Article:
Madison retailers commit to brick and mortar in rising digital world

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MADISON (WKOW) — As the holiday shopping season approaches, more and more people are looking online for the perfect gift. In response, local business owners like Carol Schroeder are brainstorming ways to get shoppers out from behind their screens.

“A lot of shopping is not about the commodity,” she said. “It’s not that you go out and need a certain item. It’s you want the experience of browsing and delighting your senses by seeing what’s out there, maybe finding just the right gift by being inspired by the selection.”

That’s why her store Orange Tree Imports has a limited online presence. Instead, Schroeder said she’s committed to encouraging shoppers to look to her brick and mortar store first since they opened 43 years ago.

Still, she said the changing retail landscape has come with its share of growing pains.

“When we started out even big box retail wasn’t so much a thing,” she said. “And then when Walmart came in and everybody said it was going to be the death of independent retail and those of us that managed to survive that onslaught then had Amazon and other online business come into play so it’s been some challenging times.”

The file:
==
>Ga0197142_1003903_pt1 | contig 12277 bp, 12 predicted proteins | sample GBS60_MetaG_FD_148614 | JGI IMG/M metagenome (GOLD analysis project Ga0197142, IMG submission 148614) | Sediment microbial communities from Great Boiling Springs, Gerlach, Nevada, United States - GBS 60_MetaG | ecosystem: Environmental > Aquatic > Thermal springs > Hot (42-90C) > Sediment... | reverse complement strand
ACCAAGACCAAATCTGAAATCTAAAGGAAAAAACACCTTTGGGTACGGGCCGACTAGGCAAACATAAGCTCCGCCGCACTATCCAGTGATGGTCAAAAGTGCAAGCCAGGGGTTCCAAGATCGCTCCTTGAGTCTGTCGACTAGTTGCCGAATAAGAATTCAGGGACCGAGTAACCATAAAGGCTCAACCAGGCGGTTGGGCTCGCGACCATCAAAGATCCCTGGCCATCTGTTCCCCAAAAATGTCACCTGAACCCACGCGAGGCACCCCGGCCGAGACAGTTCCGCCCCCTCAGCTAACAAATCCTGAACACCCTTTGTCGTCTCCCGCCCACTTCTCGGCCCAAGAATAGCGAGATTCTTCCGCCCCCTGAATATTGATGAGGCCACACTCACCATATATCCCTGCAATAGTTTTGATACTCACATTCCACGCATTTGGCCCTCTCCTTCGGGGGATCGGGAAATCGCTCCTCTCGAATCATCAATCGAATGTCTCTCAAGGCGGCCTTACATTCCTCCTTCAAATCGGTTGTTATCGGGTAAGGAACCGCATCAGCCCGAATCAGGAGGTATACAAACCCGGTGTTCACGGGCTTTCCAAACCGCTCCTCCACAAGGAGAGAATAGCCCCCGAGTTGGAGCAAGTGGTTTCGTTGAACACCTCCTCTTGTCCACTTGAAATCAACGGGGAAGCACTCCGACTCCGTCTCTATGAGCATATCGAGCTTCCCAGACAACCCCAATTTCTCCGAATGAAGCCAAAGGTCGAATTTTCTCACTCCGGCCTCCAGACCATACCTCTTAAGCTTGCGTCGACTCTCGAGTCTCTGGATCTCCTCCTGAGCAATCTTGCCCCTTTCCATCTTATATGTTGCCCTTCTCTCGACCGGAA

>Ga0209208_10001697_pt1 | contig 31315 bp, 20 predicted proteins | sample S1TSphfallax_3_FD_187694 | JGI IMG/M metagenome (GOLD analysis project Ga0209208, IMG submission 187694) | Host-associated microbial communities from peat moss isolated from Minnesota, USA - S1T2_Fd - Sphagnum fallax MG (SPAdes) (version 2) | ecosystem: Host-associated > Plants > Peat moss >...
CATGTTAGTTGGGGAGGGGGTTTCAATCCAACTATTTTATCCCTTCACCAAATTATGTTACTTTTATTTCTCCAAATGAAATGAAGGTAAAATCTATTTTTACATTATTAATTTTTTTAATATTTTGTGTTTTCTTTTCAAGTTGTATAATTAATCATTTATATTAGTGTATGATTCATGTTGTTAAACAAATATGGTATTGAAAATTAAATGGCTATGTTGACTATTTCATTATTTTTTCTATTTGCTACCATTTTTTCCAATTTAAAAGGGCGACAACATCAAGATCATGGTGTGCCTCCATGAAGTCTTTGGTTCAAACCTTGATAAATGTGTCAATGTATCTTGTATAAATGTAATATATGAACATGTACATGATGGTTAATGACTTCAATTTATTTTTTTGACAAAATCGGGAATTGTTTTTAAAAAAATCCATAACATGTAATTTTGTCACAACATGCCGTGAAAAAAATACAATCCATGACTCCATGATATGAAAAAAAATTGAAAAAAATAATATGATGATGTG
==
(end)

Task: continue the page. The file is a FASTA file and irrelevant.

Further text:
On State St. Anthology has been open for business for the past 10 years. Owner Laura Komai said the store recently expanded, tripling in size despite sharing a certain philosophy with Orange Tree Imports.

Anthology has a website, but Komai said it’s primarily to show shoppers what they can expect if they stop by. It’s not the store’s main sales platform.

“We’re really all about saying to people, come to the store itself and see what I cannot possibly convey through any digital means,” Komai said.

While the owners said they’re confident in their business strategies, not all Madison retailers have been as successful. A number of stores, some with decades of business, have closed in the city over the past year.

That’s why Schroeder said she makes sure when customers walk into her store, they’ll want to come back.

“Instead of trying to compete online, which we know is a game we can’t really win, we’ve tried to up our game for customer service, selection,” she said. “Making shopping an experience is something we can offer that an online business can’t do.”

As for Komai, she believes there will always be a place for brick and mortar stores.

“Why do we still like it when someone sends us a card that’s handwritten?” she said.

It’s that personal touch she said that’s irreplaceable.

Michelle Alfini

Michelle Alfini

Reporter, WKOW

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